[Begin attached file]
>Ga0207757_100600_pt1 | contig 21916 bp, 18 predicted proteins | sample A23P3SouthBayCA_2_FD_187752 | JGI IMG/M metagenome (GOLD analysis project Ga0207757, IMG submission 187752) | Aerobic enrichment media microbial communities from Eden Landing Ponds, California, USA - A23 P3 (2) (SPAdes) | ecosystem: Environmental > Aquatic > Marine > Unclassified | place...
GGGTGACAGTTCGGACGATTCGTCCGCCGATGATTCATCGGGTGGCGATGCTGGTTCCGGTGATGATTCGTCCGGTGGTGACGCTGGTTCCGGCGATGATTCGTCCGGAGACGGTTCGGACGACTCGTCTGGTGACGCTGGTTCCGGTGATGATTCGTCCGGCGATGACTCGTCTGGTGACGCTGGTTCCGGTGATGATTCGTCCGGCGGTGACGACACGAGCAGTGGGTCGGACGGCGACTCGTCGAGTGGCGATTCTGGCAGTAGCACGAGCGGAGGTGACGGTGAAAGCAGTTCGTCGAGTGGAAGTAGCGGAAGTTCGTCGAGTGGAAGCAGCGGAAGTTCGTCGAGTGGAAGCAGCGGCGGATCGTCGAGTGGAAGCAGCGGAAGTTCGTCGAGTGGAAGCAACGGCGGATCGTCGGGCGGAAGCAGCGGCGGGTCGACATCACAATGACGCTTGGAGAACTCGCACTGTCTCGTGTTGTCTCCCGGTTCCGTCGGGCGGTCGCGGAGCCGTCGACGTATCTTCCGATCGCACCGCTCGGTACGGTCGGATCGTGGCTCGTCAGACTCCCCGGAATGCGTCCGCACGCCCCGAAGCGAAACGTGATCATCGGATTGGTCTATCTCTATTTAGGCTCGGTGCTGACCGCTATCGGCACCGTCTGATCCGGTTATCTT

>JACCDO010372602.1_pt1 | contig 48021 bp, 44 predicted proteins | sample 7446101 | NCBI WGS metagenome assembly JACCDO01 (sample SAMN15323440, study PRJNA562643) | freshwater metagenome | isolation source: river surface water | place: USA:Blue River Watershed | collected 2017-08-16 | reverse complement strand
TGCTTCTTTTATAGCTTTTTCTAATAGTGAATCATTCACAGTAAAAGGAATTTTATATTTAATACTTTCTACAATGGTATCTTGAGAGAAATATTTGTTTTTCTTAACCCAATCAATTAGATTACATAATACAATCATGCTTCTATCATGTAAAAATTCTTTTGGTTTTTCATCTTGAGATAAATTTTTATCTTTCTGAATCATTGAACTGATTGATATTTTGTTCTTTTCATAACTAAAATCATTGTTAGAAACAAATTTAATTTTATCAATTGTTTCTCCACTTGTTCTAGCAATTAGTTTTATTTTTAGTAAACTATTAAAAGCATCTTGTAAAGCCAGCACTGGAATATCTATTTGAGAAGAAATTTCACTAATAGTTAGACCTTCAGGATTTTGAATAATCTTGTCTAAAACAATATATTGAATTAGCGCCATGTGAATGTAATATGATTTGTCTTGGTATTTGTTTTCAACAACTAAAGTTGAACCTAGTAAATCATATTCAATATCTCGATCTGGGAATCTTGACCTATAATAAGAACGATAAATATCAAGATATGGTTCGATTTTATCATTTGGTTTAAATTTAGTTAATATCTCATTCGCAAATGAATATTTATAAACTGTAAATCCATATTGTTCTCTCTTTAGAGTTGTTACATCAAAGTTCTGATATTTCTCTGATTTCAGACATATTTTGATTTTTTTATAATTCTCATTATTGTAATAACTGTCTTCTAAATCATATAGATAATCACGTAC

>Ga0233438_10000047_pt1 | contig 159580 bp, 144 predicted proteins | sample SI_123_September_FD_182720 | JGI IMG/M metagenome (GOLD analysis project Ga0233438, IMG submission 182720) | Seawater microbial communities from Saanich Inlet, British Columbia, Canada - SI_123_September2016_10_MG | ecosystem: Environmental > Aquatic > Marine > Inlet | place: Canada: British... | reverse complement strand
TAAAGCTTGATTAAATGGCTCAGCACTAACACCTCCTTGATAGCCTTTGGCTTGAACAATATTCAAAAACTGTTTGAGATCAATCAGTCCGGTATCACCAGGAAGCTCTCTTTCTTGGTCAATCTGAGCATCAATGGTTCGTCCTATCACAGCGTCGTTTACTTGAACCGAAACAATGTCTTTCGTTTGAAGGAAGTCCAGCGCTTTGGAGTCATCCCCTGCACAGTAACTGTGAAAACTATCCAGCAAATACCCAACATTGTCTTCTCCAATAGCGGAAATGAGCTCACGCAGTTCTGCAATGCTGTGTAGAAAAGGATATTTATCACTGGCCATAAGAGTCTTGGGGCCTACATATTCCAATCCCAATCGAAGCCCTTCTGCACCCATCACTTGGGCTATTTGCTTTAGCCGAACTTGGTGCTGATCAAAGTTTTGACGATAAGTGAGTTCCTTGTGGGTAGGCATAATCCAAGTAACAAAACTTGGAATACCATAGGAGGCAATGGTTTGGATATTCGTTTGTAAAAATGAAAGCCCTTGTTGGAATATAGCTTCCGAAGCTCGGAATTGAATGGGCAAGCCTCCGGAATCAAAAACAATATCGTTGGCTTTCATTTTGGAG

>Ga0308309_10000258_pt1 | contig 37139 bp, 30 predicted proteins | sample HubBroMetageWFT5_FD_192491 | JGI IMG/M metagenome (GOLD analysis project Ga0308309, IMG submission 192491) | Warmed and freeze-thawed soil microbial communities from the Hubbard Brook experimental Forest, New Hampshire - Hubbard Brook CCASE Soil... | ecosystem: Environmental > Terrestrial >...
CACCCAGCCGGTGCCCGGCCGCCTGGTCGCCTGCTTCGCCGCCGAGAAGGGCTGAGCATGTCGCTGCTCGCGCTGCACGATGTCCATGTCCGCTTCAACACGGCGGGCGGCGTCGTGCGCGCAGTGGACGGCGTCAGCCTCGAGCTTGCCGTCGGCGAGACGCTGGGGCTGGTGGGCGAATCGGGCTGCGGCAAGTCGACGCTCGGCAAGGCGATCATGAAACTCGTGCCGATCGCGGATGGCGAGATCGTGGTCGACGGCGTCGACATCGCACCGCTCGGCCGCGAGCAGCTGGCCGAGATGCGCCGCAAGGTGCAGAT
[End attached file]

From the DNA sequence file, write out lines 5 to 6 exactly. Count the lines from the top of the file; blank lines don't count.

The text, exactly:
>Ga0233438_10000047_pt1 | contig 159580 bp, 144 predicted proteins | sample SI_123_September_FD_182720 | JGI IMG/M metagenome (GOLD analysis project Ga0233438, IMG submission 182720) | Seawater microbial communities from Saanich Inlet, British Columbia, Canada - SI_123_September2016_10_MG | ecosystem: Environmental > Aquatic > Marine > Inlet | place: Canada: British... | reverse complement strand
TAAAGCTTGATTAAATGGCTCAGCACTAACACCTCCTTGATAGCCTTTGGCTTGAACAATATTCAAAAACTGTTTGAGATCAATCAGTCCGGTATCACCAGGAAGCTCTCTTTCTTGGTCAATCTGAGCATCAATGGTTCGTCCTATCACAGCGTCGTTTACTTGAACCGAAACAATGTCTTTCGTTTGAAGGAAGTCCAGCGCTTTGGAGTCATCCCCTGCACAGTAACTGTGAAAACTATCCAGCAAATACCCAACATTGTCTTCTCCAATAGCGGAAATGAGCTCACGCAGTTCTGCAATGCTGTGTAGAAAAGGATATTTATCACTGGCCATAAGAGTCTTGGGGCCTACATATTCCAATCCCAATCGAAGCCCTTCTGCACCCATCACTTGGGCTATTTGCTTTAGCCGAACTTGGTGCTGATCAAAGTTTTGACGATAAGTGAGTTCCTTGTGGGTAGGCATAATCCAAGTAACAAAACTTGGAATACCATAGGAGGCAATGGTTTGGATATTCGTTTGTAAAAATGAAAGCCCTTGTTGGAATATAGCTTCCGAAGCTCGGAATTGAATGGGCAAGCCTCCGGAATCAAAAACAATATCGTTGGCTTTCATTTTGGAG